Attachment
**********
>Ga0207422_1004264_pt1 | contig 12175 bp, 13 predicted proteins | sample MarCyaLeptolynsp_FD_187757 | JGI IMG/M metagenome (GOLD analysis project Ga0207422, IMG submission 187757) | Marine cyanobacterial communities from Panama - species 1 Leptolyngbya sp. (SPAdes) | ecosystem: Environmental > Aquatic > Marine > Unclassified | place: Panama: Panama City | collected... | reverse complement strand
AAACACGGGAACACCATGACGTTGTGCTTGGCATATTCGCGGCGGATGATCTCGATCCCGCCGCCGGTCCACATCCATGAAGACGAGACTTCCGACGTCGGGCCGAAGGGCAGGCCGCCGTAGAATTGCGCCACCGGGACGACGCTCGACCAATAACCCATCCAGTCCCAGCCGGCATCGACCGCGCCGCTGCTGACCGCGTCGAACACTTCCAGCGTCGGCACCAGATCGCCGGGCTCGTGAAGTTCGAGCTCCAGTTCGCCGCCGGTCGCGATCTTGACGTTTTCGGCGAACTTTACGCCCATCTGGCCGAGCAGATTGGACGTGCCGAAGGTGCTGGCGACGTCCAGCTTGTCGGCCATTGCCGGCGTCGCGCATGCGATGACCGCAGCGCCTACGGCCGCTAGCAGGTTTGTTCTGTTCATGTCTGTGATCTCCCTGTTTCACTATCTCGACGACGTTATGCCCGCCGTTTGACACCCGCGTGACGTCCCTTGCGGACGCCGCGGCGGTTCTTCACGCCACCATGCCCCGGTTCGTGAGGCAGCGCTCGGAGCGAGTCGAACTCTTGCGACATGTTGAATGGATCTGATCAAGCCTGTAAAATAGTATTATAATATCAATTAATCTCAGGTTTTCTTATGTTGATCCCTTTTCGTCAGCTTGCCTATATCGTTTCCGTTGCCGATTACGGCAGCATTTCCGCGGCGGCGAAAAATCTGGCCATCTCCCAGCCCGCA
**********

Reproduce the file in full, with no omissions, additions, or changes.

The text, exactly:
>Ga0207422_1004264_pt1 | contig 12175 bp, 13 predicted proteins | sample MarCyaLeptolynsp_FD_187757 | JGI IMG/M metagenome (GOLD analysis project Ga0207422, IMG submission 187757) | Marine cyanobacterial communities from Panama - species 1 Leptolyngbya sp. (SPAdes) | ecosystem: Environmental > Aquatic > Marine > Unclassified | place: Panama: Panama City | collected... | reverse complement strand
AAACACGGGAACACCATGACGTTGTGCTTGGCATATTCGCGGCGGATGATCTCGATCCCGCCGCCGGTCCACATCCATGAAGACGAGACTTCCGACGTCGGGCCGAAGGGCAGGCCGCCGTAGAATTGCGCCACCGGGACGACGCTCGACCAATAACCCATCCAGTCCCAGCCGGCATCGACCGCGCCGCTGCTGACCGCGTCGAACACTTCCAGCGTCGGCACCAGATCGCCGGGCTCGTGAAGTTCGAGCTCCAGTTCGCCGCCGGTCGCGATCTTGACGTTTTCGGCGAACTTTACGCCCATCTGGCCGAGCAGATTGGACGTGCCGAAGGTGCTGGCGACGTCCAGCTTGTCGGCCATTGCCGGCGTCGCGCATGCGATGACCGCAGCGCCTACGGCCGCTAGCAGGTTTGTTCTGTTCATGTCTGTGATCTCCCTGTTTCACTATCTCGACGACGTTATGCCCGCCGTTTGACACCCGCGTGACGTCCCTTGCGGACGCCGCGGCGGTTCTTCACGCCACCATGCCCCGGTTCGTGAGGCAGCGCTCGGAGCGAGTCGAACTCTTGCGACATGTTGAATGGATCTGATCAAGCCTGTAAAATAGTATTATAATATCAATTAATCTCAGGTTTTCTTATGTTGATCCCTTTTCGTCAGCTTGCCTATATCGTTTCCGTTGCCGATTACGGCAGCATTTCCGCGGCGGCGAAAAATCTGGCCATCTCCCAGCCCGCA